May the memory of the victims of Toulouse be a blessing, and a reminder
There are many traumas in the world, but Toulouse is our trauma. Not that our humanity is different from that of any other victims or mourners. Not that our hearts turn to stone at the news of other innocent lives cut short. Not that our souls are mute and indifferent to the grieving of others.
We are not indifferent; we are aware. Yet we are different, we are reminded, as we feel the pain of old wounds ripped open yet again.
The March 19 murders at the Ozar Hatorah school in Toulouse, France of Rabbi Yonatan Sandler, his six-year-old son Aryeh and his three-year-old son Gavriel, and of eight-year-old Miriam Monsonego, the daughter of the school's principal, serve as terrible reminders. These deaths are recent eruptions of the ancient volcano of anti-Jewish hatred.
We know the cycle all too well: hot and noxious forces churn deep within society; the pressure builds as grotesque ideas swirl and seek to find their vent; then the mad rush of venom floods the landscape of our consciousness in fire as the innocents are consumed.
Never again seems never to be. The evil perpetrators always have their excuse-one blood libel or another; vengeance for one "crime" of the innocent or another. Usually Jewish existence is the affront. Our crime is our belief; our crime is our lack of the "correct" belief; our crime is our self-defense; our crime is our sovereignty; our crime is our very being.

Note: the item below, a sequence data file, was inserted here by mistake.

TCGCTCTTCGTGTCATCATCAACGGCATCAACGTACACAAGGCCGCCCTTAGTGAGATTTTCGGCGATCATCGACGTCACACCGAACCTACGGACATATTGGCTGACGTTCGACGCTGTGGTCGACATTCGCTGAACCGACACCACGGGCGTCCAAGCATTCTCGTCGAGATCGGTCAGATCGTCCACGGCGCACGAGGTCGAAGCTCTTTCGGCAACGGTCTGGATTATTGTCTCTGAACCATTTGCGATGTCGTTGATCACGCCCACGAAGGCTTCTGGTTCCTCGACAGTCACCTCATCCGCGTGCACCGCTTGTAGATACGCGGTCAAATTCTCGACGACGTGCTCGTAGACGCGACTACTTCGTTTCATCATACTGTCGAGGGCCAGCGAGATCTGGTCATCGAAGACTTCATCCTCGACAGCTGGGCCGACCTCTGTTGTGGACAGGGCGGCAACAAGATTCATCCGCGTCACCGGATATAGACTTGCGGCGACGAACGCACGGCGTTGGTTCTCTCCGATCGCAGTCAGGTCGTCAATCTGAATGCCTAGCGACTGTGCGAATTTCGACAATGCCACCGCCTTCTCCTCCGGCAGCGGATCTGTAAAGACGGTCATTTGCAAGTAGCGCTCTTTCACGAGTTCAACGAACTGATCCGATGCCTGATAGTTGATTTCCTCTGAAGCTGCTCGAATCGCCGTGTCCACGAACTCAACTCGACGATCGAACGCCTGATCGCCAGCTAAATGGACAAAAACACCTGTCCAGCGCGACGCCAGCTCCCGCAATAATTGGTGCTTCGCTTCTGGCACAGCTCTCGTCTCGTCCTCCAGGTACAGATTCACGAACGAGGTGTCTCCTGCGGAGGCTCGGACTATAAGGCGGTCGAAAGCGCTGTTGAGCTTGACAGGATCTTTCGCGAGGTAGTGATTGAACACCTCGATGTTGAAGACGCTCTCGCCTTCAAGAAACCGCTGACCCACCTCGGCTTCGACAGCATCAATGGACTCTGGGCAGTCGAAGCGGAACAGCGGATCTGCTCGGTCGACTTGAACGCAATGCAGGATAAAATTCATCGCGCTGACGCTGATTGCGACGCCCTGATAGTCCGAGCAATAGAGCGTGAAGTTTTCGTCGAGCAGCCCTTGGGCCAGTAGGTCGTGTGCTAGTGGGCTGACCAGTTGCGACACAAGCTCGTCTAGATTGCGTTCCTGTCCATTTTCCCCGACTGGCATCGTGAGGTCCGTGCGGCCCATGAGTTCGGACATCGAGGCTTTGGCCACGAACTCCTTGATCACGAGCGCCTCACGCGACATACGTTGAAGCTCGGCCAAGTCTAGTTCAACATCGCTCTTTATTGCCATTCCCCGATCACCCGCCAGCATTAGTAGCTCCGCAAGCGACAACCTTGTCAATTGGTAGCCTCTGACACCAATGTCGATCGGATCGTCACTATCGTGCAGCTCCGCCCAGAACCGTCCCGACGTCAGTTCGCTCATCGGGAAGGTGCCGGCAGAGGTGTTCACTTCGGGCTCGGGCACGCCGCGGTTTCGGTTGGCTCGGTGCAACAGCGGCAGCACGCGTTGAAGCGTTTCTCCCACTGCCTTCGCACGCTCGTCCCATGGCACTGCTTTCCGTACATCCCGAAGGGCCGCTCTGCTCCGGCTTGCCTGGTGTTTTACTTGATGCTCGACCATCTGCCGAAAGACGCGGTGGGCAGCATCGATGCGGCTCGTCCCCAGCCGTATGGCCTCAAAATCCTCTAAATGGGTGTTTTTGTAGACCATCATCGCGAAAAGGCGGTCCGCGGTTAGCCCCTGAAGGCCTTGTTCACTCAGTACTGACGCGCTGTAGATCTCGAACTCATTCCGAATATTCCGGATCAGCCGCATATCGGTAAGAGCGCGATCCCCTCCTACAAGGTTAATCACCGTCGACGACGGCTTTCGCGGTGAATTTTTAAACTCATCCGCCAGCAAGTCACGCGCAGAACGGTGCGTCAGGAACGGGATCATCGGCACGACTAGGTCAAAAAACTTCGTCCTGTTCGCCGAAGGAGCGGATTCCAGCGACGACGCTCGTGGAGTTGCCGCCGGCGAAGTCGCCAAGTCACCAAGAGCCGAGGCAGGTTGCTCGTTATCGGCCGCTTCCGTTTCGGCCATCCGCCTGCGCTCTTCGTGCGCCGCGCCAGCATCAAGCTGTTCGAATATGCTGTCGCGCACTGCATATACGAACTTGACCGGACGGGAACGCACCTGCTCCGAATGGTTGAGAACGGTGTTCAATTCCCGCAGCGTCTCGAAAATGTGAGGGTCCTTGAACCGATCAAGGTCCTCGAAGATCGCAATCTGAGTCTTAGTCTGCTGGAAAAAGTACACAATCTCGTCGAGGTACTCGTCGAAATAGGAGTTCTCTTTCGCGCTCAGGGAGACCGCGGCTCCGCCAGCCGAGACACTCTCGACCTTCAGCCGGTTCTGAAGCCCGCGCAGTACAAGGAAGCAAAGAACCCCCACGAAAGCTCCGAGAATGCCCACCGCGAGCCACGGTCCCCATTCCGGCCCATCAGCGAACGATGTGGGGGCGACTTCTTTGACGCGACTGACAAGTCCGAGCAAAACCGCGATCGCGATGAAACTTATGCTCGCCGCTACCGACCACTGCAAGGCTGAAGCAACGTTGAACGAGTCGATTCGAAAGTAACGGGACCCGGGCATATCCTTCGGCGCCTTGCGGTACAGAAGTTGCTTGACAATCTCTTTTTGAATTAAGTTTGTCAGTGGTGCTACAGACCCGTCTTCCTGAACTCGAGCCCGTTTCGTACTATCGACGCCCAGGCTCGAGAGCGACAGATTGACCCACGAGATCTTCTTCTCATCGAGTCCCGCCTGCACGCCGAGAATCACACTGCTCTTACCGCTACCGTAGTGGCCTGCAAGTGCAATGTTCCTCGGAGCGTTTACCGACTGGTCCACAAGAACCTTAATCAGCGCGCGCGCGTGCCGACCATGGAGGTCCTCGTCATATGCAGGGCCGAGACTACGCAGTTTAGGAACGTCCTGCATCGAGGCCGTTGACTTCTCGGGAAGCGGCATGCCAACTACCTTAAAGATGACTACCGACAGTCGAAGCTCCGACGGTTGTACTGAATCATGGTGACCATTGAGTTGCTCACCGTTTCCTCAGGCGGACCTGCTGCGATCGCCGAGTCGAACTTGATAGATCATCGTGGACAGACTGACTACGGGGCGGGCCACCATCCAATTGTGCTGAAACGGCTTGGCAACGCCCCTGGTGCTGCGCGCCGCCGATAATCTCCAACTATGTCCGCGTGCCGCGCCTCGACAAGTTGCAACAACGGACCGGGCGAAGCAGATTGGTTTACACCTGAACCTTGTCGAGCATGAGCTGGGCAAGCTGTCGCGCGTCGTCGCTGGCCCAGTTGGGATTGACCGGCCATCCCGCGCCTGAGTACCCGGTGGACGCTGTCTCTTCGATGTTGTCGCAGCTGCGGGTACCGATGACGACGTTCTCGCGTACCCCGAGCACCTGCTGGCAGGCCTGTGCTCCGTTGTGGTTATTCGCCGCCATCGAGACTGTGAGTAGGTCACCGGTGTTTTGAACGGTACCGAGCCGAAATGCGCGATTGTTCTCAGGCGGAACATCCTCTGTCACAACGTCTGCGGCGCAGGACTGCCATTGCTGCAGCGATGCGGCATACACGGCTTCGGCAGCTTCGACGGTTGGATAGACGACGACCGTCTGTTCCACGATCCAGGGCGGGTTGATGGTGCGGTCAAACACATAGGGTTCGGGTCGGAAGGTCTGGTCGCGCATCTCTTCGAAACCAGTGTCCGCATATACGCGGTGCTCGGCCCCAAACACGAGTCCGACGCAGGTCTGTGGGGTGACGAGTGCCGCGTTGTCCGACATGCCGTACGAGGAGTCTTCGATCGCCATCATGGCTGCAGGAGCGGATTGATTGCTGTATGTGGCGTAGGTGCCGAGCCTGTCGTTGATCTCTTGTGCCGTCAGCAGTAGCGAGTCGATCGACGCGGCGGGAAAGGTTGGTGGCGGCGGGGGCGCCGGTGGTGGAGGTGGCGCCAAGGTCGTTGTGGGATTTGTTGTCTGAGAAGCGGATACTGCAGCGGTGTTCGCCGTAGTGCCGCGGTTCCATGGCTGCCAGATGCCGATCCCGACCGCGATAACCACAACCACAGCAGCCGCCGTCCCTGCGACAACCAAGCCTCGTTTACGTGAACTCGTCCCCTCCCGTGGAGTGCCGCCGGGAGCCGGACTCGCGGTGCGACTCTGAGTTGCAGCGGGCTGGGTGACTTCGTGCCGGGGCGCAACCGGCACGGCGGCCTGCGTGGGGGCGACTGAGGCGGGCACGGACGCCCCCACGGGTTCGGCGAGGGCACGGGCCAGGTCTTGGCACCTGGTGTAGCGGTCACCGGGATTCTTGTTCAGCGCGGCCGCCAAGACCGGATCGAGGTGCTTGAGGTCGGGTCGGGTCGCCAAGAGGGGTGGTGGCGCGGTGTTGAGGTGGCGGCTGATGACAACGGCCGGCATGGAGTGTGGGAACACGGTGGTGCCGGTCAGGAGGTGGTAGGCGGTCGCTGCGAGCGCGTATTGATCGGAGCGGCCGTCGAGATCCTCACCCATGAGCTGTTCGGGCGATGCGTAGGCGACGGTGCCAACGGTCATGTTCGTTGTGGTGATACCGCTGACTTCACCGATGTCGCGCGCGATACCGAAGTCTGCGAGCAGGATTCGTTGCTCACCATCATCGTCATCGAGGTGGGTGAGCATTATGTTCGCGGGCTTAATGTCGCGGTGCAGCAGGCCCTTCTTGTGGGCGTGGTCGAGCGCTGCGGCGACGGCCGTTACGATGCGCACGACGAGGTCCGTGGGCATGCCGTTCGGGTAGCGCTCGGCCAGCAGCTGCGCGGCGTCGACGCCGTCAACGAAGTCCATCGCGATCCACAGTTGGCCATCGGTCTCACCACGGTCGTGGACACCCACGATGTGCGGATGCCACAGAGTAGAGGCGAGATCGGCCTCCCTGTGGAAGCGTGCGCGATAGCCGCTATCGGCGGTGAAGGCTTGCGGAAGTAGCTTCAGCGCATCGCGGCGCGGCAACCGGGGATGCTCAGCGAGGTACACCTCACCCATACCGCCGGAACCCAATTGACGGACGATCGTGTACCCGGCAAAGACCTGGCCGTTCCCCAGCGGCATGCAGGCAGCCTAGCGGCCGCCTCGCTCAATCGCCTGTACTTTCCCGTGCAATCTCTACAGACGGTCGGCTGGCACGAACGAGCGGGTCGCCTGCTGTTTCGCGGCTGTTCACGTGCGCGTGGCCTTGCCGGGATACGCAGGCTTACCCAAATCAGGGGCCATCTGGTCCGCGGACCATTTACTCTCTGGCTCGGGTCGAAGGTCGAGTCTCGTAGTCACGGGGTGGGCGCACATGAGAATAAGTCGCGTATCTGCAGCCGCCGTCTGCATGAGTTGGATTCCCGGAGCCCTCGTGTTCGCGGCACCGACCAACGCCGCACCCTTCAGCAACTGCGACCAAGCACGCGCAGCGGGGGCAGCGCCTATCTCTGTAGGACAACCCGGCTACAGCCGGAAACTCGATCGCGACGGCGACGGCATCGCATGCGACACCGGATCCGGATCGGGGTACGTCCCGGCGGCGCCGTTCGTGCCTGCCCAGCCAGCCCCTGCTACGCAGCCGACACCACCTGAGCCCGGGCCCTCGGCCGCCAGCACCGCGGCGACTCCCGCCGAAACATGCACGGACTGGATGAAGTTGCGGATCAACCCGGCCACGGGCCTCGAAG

Whether our innocents die at the hands of religious or political fanatics, the same truth haunts us through the ages: volcanos of fanaticism dot the landscape of "normal" societies.
Unlike actual volcanos, these mountains of hatred, with their plumes of prejudice, are not unstoppable forces of nature. Indeed they are tolerated, they are nurtured, are permitted to simmer and to bubble in societies that entertain lies and gross exaggerations. Israel is an apartheid state; Israel murders Palestinian children for sport; Jews are the source of evil in the world.
The tropes change over the centuries. We had hoped that with the last gasp of the previous century, the old hatred had run its course, that the volcanos had gasped their last, or at least had been confined to places where they could be deterred. But even in "normal" societies the pressure still mounts beneath the surface, until-as in Toulouse-our innocents are consumed yet again.